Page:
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a bowl of golden miso and bowl of dark miso

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Miso is a mixture of soybeans, salt, and koji — a mold typically made with rice or barley that acts as a fermentation agent. The resulting umami-rich paste is a key ingredient in many Japanese dishes, including miso soup. You can find miso paste at Asian markets and most well-stocked grocery stores, or purchase it online. Store it in the refrigerator for up to a year, with plastic wrap or parchment paper pressed against the surface to prevent oxidation.

Pick Your Paste

There are more than 1,300 different types of miso, but most American markets offer one of two categories: red or white. Red miso comes in various shades of brown and will feature a funky, salty flavor due to its long fermentation. White miso can range in color from beige to yellow and tends to taste lighter and sweeter.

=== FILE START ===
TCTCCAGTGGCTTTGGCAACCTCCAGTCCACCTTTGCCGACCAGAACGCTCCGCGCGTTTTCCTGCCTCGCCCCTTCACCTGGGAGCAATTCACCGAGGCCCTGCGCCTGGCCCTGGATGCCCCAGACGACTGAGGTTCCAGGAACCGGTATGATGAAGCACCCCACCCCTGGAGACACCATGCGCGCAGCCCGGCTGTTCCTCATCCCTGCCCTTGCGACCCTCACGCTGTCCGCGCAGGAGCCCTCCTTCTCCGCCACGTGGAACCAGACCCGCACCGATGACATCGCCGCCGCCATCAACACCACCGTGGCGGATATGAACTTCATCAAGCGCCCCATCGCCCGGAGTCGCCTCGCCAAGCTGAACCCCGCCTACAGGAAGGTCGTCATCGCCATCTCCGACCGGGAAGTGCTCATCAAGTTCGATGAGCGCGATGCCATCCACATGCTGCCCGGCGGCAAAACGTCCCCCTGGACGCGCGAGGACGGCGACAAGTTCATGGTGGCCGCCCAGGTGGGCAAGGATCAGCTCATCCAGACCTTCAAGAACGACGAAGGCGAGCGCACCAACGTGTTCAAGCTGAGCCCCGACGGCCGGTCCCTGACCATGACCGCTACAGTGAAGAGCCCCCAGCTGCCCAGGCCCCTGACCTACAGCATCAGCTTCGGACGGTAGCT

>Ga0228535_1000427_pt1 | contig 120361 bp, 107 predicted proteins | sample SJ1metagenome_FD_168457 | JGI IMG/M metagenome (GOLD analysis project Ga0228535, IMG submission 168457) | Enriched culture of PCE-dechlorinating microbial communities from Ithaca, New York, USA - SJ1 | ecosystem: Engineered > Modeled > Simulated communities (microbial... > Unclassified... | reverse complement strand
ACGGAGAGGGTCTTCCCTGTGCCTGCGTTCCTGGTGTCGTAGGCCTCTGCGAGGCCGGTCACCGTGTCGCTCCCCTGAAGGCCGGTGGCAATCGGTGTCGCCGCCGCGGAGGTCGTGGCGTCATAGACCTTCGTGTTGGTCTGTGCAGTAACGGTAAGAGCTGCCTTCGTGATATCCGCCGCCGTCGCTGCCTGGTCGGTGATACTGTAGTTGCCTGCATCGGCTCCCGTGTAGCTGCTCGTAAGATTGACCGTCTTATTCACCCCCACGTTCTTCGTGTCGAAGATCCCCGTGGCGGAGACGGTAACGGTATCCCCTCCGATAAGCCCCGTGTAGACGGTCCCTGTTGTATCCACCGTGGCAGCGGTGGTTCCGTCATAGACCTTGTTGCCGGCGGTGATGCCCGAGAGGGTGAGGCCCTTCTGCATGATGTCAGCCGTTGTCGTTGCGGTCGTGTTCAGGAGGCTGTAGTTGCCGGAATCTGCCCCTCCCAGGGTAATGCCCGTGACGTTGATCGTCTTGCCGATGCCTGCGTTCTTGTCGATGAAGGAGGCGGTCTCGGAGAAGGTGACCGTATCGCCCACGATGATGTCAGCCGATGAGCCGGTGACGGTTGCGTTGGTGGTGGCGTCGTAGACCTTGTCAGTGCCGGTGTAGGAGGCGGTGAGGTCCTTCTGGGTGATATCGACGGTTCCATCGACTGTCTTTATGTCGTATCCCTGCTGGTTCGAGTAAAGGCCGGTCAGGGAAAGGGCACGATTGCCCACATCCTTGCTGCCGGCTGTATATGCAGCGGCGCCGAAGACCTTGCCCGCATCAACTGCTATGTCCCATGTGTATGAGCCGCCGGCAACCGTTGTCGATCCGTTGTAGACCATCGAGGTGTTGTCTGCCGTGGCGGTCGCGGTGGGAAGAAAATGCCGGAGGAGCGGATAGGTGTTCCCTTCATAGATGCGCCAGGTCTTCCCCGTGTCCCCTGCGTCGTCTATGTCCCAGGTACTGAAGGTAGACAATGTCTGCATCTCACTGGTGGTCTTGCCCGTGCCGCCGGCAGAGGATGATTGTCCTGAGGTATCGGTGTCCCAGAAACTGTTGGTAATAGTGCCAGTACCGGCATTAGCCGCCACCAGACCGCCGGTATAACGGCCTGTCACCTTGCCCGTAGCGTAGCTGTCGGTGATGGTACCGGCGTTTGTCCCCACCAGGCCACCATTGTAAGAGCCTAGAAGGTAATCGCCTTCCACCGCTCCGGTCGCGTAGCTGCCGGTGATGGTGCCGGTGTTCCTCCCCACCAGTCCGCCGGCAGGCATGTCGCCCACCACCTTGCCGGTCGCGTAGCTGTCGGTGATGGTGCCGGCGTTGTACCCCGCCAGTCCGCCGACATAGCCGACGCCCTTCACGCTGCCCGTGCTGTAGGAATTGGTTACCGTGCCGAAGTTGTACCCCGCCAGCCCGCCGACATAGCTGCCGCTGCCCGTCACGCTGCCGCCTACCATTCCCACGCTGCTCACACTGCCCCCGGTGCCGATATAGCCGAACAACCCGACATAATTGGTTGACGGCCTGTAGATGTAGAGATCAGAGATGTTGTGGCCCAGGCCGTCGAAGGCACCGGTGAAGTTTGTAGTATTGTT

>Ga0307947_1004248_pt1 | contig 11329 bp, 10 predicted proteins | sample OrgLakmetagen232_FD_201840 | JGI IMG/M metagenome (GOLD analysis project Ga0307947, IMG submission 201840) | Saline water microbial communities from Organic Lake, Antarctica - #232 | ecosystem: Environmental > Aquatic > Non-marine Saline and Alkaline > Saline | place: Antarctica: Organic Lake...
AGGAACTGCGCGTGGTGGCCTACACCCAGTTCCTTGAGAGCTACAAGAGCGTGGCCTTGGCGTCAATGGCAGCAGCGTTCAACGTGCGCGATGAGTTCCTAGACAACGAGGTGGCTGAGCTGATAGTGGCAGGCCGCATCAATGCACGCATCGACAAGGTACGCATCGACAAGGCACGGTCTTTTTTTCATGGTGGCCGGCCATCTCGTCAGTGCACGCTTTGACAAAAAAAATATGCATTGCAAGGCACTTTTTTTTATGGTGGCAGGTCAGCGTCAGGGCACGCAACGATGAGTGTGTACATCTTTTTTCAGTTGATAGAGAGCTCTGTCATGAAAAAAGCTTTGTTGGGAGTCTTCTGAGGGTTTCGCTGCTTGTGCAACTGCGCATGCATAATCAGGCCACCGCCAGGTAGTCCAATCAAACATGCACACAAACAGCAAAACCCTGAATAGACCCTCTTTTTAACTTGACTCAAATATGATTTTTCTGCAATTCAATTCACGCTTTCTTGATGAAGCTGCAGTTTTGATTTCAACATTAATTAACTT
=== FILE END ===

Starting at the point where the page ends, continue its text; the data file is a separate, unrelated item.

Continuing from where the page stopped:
Get a Boost

Because it’s a fermented food, miso is an excellent source of probiotic bacteria. It also delivers abundant B vitamins and omega-3 fatty acids, which is particularly valuable for those who don’t get those nutrients through animal products.

Mix It Up

Add a bit of red miso to a braise or stew to boost richness and complexity, or whisk a tablespoon of white miso into salad dressings or sauces to impart a mild umami flavor. Learn how to add white miso to roasted vegetables at Bryant Terry’s Molasses, Miso and Maple Candied Sweet Potatoes or check out our Miso Broiled Salmon.

This article originally appeared as “Miso” in the March 2021 issue of Experience Life.

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